Dining Trends: Pork Profiling

Technomic’s “Spotlight on Center of the Plate” report revealed that 66% of people who enjoy pork and beef are choosing to eat pork at least once a week! Pork’s unlimited versatility, affinity for seasonal produce pairings, comfort style cooking techniques, and reasonable price point has chefs pouncing on this rare merchandising and margin opportunity. “We sell everything but the oink!” is a commonly heard boast in nouveau, millennial-operated butcher shops, and while inconceivable just five years ago, little used off-cuts like ear, trotters, and cracklings are gracing all menus, from the corner bar to the country club dining room. Let’s root around and see what’s changed to suddenly raise the value of our porcine pal!

A Breed Above

Consumers are demanding to know where their food is coming from and the story behind it. Artisan butchery, environmentally sustainable products, and heritage animal breeds were among the top trends chefs cited in the “2016 National Restaurant Association’s What’s Hot Culinary Forecast.” A heritage breed, like an heirloom vegetable, is one that has maintained its unique characteristics from generation to generation by controlling reproduction, the best examples of which are Berkshire and Duroc. Berkshire pigs, also raised in Japan and known as Kurobuta, are a black skinned breed traced back to Berkshire County, England. Known for its copious amounts of intramuscular fat, it is often referred to as the “Kobe beef” of pork, noting its remarkably juicy and tender texture. The Duroc breed, a red-skinned variety bred in New England in the early 1800’s, is known for its darker hued meat that in contrast to conventional pork has a much richer flavor. Chefs are proudly showcasing both breeds on their menus citing these nuanced differences. Because the programs used to raise these breeds inherently address many of the aforementioned trends like sustainability, chefs consider them the perfect menu items. With no end in sight for the farm to table movement, it seems the sky is the limit for these newer breeds of pork.

A Cut Above

The most popular cut of pork is the upper shoulder (known ironically as the butt or Boston butt), and due to its perfect ratio of marbling to lean muscle it’s ideal for making sausage and smoking low and slow for pulled pork. Right under the butt is the picnic ham or arm roast, a cut sometimes smoked and pulled depending on who’s doing the cooking, and also ground for sausage. Next in popularity is the ham or rump, its lean nature lending itself to curing and brining, and is best sliced cold for sandwiches or slow roasted and carved hot to order. The pork loin, from the animal’s back, is lean and tender, and the source of boneless or bone-in pork chops, best grilled or seared using high heat. Next to the loin is the rib, sold as a roast or parted into chops, often with an inch or two of the bone trimmed and exposed, known as “Frenched.” The ribs, both baby-back and spare, are BBQ icons, and the shanks, commonly offered as “pork osso bucco,” have enjoyed an uptick in interest recently as well. Pork belly, braised or slow roasted until tender, has exploded in popularity, and its cured and smoked version is everyone’s favorite, bacon!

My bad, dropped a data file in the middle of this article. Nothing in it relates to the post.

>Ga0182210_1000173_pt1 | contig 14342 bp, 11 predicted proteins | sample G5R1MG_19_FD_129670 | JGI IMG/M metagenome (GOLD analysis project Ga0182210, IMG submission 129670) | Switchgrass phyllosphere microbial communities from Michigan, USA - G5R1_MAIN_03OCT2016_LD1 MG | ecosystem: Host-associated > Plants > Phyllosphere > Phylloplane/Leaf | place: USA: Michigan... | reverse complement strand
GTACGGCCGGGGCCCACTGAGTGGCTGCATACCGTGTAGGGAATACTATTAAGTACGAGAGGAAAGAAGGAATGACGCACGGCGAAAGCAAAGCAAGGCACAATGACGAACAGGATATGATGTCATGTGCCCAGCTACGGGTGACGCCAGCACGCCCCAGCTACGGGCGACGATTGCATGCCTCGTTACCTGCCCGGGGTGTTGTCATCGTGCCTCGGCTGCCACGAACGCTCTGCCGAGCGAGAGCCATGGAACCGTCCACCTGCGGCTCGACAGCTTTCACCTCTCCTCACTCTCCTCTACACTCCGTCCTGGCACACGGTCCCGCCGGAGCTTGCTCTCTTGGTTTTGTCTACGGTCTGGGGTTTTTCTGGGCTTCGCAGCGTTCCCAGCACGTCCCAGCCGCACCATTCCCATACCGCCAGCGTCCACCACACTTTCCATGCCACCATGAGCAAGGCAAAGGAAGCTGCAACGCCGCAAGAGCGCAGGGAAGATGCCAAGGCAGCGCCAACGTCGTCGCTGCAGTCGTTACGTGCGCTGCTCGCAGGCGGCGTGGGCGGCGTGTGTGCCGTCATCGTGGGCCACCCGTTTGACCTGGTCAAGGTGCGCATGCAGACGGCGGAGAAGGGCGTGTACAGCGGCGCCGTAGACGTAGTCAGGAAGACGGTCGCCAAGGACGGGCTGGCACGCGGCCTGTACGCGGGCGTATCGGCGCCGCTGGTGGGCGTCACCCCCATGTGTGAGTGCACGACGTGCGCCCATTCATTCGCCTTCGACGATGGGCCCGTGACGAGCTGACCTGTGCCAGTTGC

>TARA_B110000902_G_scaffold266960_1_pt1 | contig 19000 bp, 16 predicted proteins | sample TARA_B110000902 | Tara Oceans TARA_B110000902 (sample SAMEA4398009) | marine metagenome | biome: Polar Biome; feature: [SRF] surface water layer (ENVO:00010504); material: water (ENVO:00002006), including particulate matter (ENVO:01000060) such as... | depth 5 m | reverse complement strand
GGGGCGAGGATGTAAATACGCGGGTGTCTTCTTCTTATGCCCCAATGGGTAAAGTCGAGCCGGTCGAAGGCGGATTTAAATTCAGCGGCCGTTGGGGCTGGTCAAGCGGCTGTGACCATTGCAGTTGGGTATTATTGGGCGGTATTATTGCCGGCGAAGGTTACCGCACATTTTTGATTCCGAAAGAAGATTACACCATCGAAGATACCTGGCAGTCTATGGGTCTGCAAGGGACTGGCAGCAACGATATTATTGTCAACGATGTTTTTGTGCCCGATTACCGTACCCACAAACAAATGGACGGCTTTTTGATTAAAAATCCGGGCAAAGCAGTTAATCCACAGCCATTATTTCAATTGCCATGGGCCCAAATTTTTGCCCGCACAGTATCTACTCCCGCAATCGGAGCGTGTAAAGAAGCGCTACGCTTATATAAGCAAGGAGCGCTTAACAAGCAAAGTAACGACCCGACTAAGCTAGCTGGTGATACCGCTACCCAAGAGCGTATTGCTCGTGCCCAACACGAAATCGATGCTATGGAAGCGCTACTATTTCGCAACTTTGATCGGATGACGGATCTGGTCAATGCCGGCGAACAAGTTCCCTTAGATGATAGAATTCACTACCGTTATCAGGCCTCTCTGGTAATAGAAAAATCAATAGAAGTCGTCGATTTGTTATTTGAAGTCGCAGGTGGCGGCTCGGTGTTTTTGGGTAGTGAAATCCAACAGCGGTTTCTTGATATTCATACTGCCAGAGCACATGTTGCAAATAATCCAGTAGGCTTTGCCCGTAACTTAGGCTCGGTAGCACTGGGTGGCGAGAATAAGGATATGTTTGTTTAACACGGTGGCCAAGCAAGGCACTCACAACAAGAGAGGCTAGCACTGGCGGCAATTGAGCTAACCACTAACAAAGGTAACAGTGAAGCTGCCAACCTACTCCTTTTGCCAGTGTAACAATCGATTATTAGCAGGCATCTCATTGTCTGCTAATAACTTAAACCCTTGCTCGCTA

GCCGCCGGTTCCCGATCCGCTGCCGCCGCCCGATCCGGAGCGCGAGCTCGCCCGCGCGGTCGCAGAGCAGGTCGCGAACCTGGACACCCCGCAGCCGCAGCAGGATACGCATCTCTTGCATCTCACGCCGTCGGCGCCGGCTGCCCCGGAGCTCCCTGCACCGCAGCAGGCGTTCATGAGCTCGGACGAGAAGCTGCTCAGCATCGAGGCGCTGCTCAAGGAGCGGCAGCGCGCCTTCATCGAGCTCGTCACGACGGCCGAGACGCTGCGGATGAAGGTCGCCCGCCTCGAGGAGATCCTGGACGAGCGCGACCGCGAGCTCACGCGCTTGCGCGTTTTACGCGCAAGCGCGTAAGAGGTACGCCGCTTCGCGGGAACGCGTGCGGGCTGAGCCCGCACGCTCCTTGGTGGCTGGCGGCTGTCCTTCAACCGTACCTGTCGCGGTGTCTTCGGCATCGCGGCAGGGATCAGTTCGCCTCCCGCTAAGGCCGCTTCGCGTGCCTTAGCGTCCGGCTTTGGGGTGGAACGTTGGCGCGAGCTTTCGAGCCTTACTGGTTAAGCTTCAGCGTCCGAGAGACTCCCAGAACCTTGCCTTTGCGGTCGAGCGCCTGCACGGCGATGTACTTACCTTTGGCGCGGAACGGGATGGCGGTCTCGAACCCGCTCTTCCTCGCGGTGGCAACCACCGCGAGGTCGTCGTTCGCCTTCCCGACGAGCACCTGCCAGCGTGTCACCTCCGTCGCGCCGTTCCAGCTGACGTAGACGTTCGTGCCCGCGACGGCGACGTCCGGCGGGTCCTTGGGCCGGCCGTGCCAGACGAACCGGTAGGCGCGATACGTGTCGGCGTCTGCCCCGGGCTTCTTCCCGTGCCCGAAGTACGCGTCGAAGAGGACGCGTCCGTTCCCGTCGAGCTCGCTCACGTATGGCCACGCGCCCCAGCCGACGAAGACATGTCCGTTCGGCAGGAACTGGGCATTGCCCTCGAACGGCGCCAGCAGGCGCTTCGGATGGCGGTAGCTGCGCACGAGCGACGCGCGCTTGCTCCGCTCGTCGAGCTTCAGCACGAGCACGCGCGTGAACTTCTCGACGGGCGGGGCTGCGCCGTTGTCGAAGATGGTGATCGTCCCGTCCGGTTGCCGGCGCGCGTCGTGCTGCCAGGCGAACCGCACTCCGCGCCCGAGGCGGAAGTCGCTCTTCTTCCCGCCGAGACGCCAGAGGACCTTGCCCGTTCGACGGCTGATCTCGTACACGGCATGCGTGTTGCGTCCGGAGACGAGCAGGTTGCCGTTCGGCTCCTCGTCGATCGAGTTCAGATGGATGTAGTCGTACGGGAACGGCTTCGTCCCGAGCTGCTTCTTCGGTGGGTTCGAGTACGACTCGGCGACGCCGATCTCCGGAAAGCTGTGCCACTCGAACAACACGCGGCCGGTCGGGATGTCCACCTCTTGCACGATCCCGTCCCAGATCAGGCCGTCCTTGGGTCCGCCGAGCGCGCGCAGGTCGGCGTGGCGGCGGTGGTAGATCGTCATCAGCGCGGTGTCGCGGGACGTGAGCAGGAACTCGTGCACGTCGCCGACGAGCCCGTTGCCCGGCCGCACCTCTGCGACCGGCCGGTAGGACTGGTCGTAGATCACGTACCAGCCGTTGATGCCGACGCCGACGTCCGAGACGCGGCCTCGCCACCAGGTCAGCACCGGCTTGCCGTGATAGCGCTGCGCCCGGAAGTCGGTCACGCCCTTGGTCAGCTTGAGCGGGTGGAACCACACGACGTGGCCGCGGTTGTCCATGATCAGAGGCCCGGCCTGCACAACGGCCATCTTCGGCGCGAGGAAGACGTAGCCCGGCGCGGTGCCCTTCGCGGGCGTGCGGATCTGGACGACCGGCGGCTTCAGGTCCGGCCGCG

Of course there’s much more than the familiar cuts, and the trend of nose to tail butchery is making the most out of all of them. The ear can be boiled, sliced, and fried to make crispy pork fries, and the jowl (cheek), found in American soul food, can be cured to make guanciale, a staple in Italy. There is little on the pig that can’t be used; even the connective tissues and bones can be used in stocks, particularly when making the very trendy tonkotsu ramen broth.

Packing in Flavor

Braising, roasting, frying, and grilling are reliable cooking methods when it comes to pork. But there are other methods that can show off your kitchen’s mastery of technique while boosting flavor. Marinades, brines, and rubs offer a way for you to differentiate from the competition. These allow you to layer flavors while often also tenderizing and moisturizing the meat to take it to another level of delicious. One excellent way to utilize marinades, brines, and rubs is with on-trend global flavors. African, Latin American, Southeast Asian, and Mediterranean work especially well with the versatility of pork. Korean spices such as gochujang and Vietnamese staples such as fish sauce are bold flavors that pork can stand up to. Or combine flavor profiles: think pork carnitas bao buns or Korean barbecue pork tacos.

When constructing pork offerings, seriously consider seasonally available produce. Reports from Maines’ partner Markon make it easy to know what’s available now, and what’s right around the corner. Sensitivity to seasonality lends a layer of environmental awareness to your menu, and adds value by showing your customers you’re engaged and interested in bringing only the freshest products to the table.